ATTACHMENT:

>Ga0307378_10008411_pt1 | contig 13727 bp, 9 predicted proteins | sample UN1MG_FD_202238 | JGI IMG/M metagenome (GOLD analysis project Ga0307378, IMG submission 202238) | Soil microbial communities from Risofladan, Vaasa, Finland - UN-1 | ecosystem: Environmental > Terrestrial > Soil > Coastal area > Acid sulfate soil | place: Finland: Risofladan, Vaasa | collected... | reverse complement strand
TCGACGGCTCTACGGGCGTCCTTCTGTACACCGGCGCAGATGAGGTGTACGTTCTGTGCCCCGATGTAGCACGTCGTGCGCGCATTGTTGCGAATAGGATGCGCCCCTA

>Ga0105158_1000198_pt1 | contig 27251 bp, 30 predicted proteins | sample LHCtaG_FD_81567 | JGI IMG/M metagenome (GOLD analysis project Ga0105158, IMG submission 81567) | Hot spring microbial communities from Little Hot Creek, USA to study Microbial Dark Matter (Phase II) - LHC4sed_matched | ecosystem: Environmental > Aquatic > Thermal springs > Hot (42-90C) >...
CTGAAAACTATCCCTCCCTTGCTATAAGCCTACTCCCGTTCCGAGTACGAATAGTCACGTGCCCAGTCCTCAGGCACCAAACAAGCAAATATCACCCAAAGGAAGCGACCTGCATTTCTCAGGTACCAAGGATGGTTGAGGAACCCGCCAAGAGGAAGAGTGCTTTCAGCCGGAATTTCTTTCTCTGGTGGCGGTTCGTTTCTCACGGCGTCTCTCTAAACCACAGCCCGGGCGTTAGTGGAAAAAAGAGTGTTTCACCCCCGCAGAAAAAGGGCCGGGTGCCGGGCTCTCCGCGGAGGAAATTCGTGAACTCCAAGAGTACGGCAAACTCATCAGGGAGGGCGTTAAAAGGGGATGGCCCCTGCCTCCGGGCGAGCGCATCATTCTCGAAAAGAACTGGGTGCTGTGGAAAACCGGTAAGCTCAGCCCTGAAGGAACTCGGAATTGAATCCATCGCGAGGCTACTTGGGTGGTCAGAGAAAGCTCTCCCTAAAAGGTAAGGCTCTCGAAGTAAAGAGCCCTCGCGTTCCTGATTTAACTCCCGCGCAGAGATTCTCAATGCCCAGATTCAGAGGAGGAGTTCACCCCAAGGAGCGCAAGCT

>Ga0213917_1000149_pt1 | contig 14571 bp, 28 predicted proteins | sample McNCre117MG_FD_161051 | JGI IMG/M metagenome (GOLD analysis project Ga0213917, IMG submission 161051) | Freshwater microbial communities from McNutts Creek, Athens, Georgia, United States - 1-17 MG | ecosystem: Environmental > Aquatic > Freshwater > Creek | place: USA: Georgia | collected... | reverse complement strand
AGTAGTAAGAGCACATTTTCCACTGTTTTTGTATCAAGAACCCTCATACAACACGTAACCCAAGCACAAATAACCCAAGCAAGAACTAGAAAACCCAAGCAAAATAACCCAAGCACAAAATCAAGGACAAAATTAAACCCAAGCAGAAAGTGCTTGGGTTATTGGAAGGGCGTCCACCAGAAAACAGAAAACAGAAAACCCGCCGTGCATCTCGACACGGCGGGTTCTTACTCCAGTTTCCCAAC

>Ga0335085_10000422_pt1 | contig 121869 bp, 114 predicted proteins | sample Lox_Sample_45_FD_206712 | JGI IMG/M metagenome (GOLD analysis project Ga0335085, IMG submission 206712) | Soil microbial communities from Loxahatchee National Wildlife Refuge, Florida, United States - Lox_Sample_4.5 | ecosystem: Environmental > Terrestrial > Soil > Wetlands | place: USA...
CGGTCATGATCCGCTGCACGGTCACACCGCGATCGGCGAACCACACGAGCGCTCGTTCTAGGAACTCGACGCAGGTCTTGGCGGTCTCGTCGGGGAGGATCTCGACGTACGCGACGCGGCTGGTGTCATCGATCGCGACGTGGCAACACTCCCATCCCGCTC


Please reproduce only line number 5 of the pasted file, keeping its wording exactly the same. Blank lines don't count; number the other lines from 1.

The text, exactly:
>Ga0213917_1000149_pt1 | contig 14571 bp, 28 predicted proteins | sample McNCre117MG_FD_161051 | JGI IMG/M metagenome (GOLD analysis project Ga0213917, IMG submission 161051) | Freshwater microbial communities from McNutts Creek, Athens, Georgia, United States - 1-17 MG | ecosystem: Environmental > Aquatic > Freshwater > Creek | place: USA: Georgia | collected... | reverse complement strand